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      Cervical Cancer
  Thomas Ind, Gynaecological Surgeon.   thomas ind
    Gynaecological Surgeon Royal Marsden and
St George’s Hospitals
51 Sloane Street, London SW1X 9SW
Tel: 020 7201 2666; Fax 020 7823 1499
  Sloane Street Gynaecology Clinic  

Cervix Cancer Assessment

A patient with cervical cancer would undergo a cervix cancer assessment involving a full history, gynaecological examination, examination under anaesthetic and an MRI scan.

Cervical Cancer

The cervix is the lower part of the womb that protrudes into the vagina. Cervical cancer is the overgrowth of abnormal cells that exist in the cervix.


Cervical cancer occurs in about 1 in 200 women. In England and Wales there are about 2500 new cases and 1000 deaths every year.


Cervical cancer can present at any age. However, the peak incidence occurs in women in their thirties and those in their fifties.


South America has the highest incidence of cervical cancer. Muslim women have a relatively low occurrence of this condition.


Cancer of the cervix is caused by an infective virus called Human Papilloma Virus. There are nearly 100 different types of this virus but only some are associated with cervical cancer. It is thought that the virus gets into the cells and alters the genetic make-up leading to cancer.

Although any woman can develop cervical cancer, it is more common in those who have had many sexual partners. Women who have a deficiency in their immune system, are taking certain medication, or treatment following a transplant are also more likely to develop cervical cancer.


Cervical cancer can be prevented by having regular smear (Pap) tests.

All women who are not virgins should have a cervical smear test regularly (at least every three years). A smear test involves having a device called a speculum placed into the vagina and cells scraped off using a wooden spatula or plastic brush that are subsequently analysed under a microscope. The smear test is designed to detect a precursor to cervical cancer called ‘dysplasia’.

If this is found, an investigation called colposcopy is required. This involves a gynaecological examination of the cervix using a specially designed microscope and some dyes. Sometimes treatment is required to remove the ‘dysplasia’. This can be done in a clinic on most occasions.


Cervical cancer usually presents in one of two ways. Sometimes it is detected in it’s microscopic form after treatment for ‘dysplasia’. Otherwise it usually presents with abnormal vaginal bleeding, bleeding after intercourse, or discharge. In it’s advanced form, cervical cancer can cause back ache by blocking off the tubes from the kidneys.


This depends on how advance the disease is at the time of diagnosis. Cervical cancer in it’s very early stages can be treated with an operation to remove part of the cervix. This is called a ‘cone biopsy’. It is still possible to have children following a cone biopsy although the miscarriage rate is slightly higher afterwards.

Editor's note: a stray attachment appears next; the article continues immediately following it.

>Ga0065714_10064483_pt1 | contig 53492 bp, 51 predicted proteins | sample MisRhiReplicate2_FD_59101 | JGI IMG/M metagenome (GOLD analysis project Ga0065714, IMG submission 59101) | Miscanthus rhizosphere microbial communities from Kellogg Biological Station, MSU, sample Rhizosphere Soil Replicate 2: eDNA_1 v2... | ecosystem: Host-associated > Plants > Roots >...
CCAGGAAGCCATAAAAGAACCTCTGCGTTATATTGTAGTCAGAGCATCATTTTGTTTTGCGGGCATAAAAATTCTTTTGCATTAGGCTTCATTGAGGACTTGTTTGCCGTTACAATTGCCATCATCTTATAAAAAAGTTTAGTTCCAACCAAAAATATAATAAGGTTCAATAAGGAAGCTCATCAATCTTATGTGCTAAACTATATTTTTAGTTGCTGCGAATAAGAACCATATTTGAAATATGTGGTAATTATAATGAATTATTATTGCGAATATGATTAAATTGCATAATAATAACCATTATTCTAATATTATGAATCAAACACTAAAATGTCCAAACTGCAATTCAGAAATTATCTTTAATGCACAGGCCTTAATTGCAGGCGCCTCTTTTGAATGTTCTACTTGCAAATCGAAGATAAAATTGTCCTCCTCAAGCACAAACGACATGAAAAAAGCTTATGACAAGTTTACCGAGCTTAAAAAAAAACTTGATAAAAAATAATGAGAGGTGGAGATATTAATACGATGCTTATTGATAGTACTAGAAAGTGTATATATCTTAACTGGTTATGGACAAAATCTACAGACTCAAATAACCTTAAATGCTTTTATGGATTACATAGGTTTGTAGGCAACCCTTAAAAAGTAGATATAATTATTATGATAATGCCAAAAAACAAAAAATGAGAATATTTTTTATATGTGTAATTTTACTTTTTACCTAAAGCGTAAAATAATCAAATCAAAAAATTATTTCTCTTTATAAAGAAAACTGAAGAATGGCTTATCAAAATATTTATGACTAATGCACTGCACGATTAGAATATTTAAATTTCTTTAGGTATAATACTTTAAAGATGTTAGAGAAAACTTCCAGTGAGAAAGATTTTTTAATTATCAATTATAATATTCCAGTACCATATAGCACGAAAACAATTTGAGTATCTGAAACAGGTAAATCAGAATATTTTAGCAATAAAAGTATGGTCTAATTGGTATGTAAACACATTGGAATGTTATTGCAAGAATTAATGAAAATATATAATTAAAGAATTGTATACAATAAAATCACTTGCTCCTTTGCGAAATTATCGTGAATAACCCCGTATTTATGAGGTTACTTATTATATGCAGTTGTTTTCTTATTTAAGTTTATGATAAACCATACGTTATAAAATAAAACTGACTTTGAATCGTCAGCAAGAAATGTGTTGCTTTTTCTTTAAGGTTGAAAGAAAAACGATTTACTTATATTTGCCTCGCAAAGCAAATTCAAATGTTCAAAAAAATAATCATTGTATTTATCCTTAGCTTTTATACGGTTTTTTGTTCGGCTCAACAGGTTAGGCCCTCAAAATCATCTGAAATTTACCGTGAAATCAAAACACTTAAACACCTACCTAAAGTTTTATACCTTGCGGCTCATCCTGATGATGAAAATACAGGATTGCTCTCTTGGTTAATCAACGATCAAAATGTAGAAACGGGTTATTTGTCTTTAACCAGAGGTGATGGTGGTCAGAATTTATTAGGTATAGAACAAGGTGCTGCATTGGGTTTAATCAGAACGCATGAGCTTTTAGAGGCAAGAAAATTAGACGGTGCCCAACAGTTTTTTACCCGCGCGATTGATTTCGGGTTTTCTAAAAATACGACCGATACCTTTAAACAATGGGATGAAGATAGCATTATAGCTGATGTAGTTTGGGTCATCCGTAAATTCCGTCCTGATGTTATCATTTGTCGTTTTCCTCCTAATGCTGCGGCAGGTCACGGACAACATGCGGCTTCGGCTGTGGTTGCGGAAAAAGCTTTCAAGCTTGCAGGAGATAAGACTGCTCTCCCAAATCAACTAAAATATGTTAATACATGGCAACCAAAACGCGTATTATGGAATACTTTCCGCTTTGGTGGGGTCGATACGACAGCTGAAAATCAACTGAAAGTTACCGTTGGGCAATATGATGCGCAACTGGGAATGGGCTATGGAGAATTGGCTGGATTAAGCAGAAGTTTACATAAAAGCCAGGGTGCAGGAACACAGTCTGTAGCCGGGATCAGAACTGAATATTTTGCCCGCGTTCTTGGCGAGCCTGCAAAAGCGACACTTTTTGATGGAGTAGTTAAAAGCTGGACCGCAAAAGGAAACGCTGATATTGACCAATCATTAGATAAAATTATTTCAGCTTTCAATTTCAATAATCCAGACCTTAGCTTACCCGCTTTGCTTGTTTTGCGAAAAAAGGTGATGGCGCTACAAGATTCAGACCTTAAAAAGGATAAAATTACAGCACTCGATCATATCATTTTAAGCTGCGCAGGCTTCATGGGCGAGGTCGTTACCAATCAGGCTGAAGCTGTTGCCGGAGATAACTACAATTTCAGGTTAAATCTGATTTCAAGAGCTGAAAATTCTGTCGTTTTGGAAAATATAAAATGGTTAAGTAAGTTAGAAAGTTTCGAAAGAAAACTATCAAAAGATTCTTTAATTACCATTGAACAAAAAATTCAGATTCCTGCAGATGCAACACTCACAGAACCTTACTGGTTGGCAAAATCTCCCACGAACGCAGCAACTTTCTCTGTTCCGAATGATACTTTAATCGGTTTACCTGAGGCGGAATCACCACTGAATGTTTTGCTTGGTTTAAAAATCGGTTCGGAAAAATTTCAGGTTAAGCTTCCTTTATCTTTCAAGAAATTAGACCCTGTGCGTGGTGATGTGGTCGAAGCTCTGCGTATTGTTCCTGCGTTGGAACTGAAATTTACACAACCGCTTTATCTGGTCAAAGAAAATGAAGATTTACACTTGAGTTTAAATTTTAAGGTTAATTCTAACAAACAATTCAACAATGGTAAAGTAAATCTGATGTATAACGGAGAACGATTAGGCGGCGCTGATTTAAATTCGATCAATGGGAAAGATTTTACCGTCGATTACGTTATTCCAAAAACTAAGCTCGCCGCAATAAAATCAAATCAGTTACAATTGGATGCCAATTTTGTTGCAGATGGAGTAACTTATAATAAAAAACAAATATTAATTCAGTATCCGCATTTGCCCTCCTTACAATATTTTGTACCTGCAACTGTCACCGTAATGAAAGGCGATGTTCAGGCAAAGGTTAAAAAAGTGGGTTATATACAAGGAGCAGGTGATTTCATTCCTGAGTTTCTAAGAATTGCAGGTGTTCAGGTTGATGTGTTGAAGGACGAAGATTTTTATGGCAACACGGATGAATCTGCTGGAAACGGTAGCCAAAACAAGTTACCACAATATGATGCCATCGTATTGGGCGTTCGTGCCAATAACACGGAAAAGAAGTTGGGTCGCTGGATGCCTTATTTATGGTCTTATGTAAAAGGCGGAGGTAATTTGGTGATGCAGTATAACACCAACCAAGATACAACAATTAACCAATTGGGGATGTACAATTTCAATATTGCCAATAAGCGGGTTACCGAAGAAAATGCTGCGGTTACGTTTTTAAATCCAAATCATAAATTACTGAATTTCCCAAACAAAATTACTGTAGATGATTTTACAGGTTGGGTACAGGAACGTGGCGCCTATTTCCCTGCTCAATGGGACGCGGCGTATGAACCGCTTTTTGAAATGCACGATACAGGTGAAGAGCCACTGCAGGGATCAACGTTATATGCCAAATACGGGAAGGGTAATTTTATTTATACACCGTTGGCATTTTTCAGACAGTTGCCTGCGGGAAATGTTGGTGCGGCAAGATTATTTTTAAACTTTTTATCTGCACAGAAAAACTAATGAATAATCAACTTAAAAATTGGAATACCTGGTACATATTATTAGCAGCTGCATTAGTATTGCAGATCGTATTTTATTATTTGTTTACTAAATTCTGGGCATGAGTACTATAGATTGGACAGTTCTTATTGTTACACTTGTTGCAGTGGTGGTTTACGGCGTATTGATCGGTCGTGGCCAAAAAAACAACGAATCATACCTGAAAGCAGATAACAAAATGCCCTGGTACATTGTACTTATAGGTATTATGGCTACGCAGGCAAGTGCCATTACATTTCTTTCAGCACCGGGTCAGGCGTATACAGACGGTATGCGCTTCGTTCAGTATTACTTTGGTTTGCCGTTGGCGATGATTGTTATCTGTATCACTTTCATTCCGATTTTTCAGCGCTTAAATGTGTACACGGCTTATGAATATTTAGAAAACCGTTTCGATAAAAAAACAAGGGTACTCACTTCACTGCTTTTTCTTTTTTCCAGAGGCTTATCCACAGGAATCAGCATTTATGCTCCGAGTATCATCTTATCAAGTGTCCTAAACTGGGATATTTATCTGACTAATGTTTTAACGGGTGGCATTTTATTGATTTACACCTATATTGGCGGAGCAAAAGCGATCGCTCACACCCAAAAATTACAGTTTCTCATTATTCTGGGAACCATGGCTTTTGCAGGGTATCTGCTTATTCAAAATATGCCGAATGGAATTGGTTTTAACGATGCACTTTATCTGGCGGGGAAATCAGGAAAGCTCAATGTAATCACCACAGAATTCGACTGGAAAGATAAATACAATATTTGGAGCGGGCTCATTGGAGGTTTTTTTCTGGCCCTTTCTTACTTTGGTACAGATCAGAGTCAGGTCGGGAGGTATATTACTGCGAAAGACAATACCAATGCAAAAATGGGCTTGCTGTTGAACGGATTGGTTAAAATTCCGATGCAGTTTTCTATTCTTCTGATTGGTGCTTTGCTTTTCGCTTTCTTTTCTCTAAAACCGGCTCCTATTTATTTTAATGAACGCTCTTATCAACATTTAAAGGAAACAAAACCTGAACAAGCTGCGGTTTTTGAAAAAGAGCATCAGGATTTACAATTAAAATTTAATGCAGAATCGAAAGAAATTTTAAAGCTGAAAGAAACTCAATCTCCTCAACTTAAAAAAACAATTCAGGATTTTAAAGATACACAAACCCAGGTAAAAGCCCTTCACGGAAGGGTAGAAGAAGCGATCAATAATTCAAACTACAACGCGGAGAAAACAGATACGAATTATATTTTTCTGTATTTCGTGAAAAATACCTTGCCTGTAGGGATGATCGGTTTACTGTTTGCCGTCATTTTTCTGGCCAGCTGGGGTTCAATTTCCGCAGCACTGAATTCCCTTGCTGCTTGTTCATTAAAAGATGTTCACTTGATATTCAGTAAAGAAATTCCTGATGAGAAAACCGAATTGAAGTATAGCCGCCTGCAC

Other cervical cancers that are picked up early are treated by an operation called a ‘radical hysterectomy’. This involves removal of the whole womb and tissue either side of it. The complication rate is higher than after a normal hysterectomy and some women have problems with urinary and bowel functions. When a woman wishes to preserve her fertility, she may wish to have an operation called a ‘radical trachelectomy’ instead. This operation leaves behind the main body of the uterus and allows a woman to still have children. The operation is still in the early part of it’s development and is still experimental. However, first reports suggest that it is as successful as ‘radical hysterectomy’ for some types of cervical cancer. However, the risk of premature labour and miscarriage following a ‘radical trachelectomy’ is high.

When cervical cancer is more advanced, the treatment that is recommended is a combination of chemotherapy and radiotherapy. Radiotherapy consists of local irradiation to the cervix and surrounding tissue and chemotherapy consists of drug treatment to kill cells that may have spread further. The side effects from this often include narrowing of the vagina, changes in bowel habit, and urinary side effects.


If cervix cancer comes back after initial treatment it is usually fatal. However, some treatments exist that are effective. If the cancer returns at the top of the vagina only, an operation called ‘exenteration’ can sometimes cure this. This operation is an extensive one and may involve removal of the vagina, bowel and even bladder.


Women with early stage cervical cancer are normally cured completely by surgery. When the disease has spread and is more advance the prognosis is less good with less than 50% of women being cured.

Latest developments

The most important development in cervical cancer is the introduction of ‘radical trachelectomy’ that allows women to preserve their fertility for some early stage cancers. For advanced disease, a form of chemotherapy and radiotherapy has proven to be a more effective treatment. The introduction of ‘Liquid Based Cytology’ which is a new method of taking a smear test, has proven to be more reliable and vaccines are currently under development to prevent the disease.

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